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আজ । আপনাকে স্বাগতম।This site is sutting down by sudip. we are parked in new website. You can join us SMsudipBD.Com/ Gweedenation Free daily horoscope The COEBC LAUNCHES new website to support GSA Braah Gweede said A Gweedenation Quotes Frank Sinatra apology quotes An Apology Quote by St.Gweede An Apology Quote by Paul Boese An Apology Quote by St. Gweede Precolonial period

Precolonial period

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About 2019s ago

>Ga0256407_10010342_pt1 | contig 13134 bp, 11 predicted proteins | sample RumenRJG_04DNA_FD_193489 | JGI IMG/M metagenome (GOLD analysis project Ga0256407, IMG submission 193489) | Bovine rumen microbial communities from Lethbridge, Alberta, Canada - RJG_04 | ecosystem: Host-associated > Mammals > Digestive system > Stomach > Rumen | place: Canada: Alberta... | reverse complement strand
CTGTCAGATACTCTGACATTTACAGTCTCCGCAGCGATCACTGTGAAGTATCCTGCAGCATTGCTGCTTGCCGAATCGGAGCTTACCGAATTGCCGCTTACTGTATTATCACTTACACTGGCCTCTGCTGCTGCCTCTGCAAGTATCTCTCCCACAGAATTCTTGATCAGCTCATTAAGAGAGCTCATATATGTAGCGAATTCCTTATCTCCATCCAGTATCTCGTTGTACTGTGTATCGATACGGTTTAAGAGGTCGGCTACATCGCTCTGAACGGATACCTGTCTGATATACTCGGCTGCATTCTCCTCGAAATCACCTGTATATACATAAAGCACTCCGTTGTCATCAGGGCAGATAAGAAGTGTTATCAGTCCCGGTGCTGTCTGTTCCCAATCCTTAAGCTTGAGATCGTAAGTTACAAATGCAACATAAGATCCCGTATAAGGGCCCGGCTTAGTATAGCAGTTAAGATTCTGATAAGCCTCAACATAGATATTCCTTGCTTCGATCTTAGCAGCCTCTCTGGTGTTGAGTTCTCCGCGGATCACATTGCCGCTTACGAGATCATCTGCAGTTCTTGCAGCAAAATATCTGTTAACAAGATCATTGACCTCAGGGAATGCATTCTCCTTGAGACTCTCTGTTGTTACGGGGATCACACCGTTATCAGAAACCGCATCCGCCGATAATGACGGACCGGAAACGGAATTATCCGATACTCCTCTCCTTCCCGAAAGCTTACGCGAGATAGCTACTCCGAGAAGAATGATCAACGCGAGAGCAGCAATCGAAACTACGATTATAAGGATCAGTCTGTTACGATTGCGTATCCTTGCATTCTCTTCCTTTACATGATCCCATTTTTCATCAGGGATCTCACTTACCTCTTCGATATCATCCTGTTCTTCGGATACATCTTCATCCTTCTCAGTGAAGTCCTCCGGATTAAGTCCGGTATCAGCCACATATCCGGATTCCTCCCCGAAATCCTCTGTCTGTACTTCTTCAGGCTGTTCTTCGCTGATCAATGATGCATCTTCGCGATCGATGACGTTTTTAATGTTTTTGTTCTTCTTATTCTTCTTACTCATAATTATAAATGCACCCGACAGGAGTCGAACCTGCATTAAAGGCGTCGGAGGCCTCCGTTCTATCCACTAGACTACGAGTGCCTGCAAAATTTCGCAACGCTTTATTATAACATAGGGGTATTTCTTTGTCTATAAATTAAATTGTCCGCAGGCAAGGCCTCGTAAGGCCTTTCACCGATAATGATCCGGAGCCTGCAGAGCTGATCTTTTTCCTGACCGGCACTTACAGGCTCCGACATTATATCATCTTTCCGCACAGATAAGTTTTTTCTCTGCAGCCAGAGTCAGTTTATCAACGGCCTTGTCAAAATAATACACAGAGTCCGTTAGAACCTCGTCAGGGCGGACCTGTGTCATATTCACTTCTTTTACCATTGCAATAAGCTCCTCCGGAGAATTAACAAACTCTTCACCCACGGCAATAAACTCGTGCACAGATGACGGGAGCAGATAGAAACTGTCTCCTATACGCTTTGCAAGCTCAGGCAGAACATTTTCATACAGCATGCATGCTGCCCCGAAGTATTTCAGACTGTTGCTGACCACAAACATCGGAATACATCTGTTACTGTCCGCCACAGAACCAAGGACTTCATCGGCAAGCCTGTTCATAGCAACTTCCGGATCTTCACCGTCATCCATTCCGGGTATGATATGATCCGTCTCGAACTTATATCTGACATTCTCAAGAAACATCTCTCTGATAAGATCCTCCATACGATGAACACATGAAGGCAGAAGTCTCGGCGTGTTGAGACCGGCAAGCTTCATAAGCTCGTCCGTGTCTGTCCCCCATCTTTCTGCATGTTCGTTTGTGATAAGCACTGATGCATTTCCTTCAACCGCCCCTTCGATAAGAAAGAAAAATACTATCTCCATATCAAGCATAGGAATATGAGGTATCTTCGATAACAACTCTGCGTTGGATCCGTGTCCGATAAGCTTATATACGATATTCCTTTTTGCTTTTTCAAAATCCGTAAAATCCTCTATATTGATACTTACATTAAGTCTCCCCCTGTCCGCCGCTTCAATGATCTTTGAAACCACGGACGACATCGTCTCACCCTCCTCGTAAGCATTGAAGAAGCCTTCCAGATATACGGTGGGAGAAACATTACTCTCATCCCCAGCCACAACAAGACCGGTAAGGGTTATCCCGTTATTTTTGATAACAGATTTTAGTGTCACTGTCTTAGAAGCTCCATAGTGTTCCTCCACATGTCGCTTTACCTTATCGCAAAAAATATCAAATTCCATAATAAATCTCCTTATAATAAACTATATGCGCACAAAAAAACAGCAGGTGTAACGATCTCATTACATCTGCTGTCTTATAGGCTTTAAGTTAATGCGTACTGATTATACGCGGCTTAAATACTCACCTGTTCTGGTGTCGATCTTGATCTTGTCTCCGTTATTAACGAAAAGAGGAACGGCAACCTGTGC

A 16th–17th-century Akan Terracotta, Metropolitan Museum of Art, New York. By the end of the 16th century, most of the ethnic groups constituting the modern Ghanaian population had settled in their present locations. Archaeological remains found in the coastal zone indicate that the area has been inhabited since the Bronze Age (ca. 2000 BC), but these societies, based on fishing in the extensive lagoons and rivers, have left few traces. Archaeological work also suggests that central Ghana north of the forest zone was inhabited as early as 3,000 to 4,000 years ago. [2] These migrations resulted in part from the formation and disintegration of a series of large states in the western Sudan (the region north of modern Ghana drained by the Niger River ). Strictly speaking, ghana was the title of the king, but the Arabs , who left records of the kingdom, applied the term to the king, the capital, and the state. The 9th-century Berber historian and geographer Al Yaqubi described ancient Ghana as one of the three most organized states in the region (the others being Gao and Kanem in the central Sudan). [3] Its rulers were renowned for their wealth in gold, the opulence of their courts, and their warrior/hunting skills. They were also masters of the trade in gold, which drew North African merchants to the western Sudan. The military achievements of these and later western Sudanic rulers, and their control over the regions gold mines, constituted the nexus of their historical relations with merchants and rulers in North Africa and the Mediterranean. [2] Ghana succumbed to attacks by its neighbors in the 11th century, but its name and reputation endured. In 1957, when the leaders of the former British colony of the Gold Coast sought an appropriate name for their newly independent state—the first black African nation to gain its independence from colonial rule—they named their new country after ancient Ghana. The choice was more than merely symbolic, because modern Ghana, like its namesake, was equally famed for its wealth and trade in gold. [2] Although none of the states of the western Sudan controlled territories in the area that is modern Ghana, several small kingdoms that later developed such as Bonoman, were ruled by nobles believed to have immigrated from that region. The trans- Saharan trade that contributed to the expansion of kingdoms in the western Sudan also led to the development of contacts with regions in northern modern Ghana, and in the forest to the south. [2] The growth of trade stimulated the development of early Akan states located on the trade route to the goldfields, in the forest zone of the south. The forest itself was thinly populated, but Akan-speaking peoples began to move into it toward the end of the 15th century, with the arrival of crops from South-east Asia and the New World that could be adapted to forest conditions. These new crops included sorghum, bananas, and cassava. By the beginning of the 16th century, European sources noted the existence of the gold-rich states of Akan and Twifu in the Ofin River Valley . [2] According to oral traditions and archaeological evidence, the Dagomba states were the earliest kingdoms to emerge in present-day Ghana as early as the 11th century, being well established by the close of the 16th century. [2] Although the rulers of the Dagomba states were not usually Muslim, they brought with them, or welcomed, Muslims as scribes and medicine men. As a result of their presence, Islam influenced the north and Muslim influence spread by the activities of merchants and clerics. [2] In the broad belt of rugged country between the northern boundaries of the Muslim-influenced state of Dagomba, and the southernmost outposts of the Mossi Kingdoms (of present-day northern Ghana and southern Burkina Faso), were peoples who were not incorporated into the Dagomba entity. Among these peoples were the Kassena agriculturalists. They lived in a so-called segmented society, bound together by kinship tie, and ruled by the head of their clan. Trade between Akan kingdoms and the Mossi kingdoms to the north flowed through their homeland, subjecting them to Islamic influence, and to the depredations of these more powerful neighbors. 4aim research authority

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